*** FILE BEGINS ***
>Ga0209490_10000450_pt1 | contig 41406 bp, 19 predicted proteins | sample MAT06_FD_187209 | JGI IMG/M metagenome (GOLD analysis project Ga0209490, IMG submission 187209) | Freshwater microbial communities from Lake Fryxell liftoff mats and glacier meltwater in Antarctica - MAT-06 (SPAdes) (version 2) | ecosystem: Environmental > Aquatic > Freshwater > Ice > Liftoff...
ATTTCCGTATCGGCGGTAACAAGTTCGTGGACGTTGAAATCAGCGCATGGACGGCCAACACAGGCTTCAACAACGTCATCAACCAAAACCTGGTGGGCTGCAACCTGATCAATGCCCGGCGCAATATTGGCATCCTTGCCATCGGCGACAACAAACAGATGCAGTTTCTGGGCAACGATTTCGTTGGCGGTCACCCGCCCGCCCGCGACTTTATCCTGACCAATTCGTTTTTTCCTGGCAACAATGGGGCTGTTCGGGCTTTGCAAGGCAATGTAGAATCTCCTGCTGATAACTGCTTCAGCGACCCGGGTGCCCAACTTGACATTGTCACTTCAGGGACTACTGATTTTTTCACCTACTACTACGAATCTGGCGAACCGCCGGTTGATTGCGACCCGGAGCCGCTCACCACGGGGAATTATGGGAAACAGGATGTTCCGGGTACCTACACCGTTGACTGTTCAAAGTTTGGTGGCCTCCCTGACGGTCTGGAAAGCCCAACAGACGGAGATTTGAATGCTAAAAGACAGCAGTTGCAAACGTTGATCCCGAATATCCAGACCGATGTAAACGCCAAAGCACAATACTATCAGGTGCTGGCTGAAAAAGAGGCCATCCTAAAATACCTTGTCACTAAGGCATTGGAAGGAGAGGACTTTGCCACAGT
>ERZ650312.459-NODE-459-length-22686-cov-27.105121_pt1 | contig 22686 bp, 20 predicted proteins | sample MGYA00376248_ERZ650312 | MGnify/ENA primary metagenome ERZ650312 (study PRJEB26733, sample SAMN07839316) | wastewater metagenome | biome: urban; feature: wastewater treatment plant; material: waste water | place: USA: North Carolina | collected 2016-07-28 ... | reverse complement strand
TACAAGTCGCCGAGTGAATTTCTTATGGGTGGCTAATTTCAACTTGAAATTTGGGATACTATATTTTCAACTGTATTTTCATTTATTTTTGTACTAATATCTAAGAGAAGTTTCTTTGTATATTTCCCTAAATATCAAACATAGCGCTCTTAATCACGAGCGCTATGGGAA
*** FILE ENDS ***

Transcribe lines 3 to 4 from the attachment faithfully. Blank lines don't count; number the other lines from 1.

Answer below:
>ERZ650312.459-NODE-459-length-22686-cov-27.105121_pt1 | contig 22686 bp, 20 predicted proteins | sample MGYA00376248_ERZ650312 | MGnify/ENA primary metagenome ERZ650312 (study PRJEB26733, sample SAMN07839316) | wastewater metagenome | biome: urban; feature: wastewater treatment plant; material: waste water | place: USA: North Carolina | collected 2016-07-28 ... | reverse complement strand
TACAAGTCGCCGAGTGAATTTCTTATGGGTGGCTAATTTCAACTTGAAATTTGGGATACTATATTTTCAACTGTATTTTCATTTATTTTTGTACTAATATCTAAGAGAAGTTTCTTTGTATATTTCCCTAAATATCAAACATAGCGCTCTTAATCACGAGCGCTATGGGAA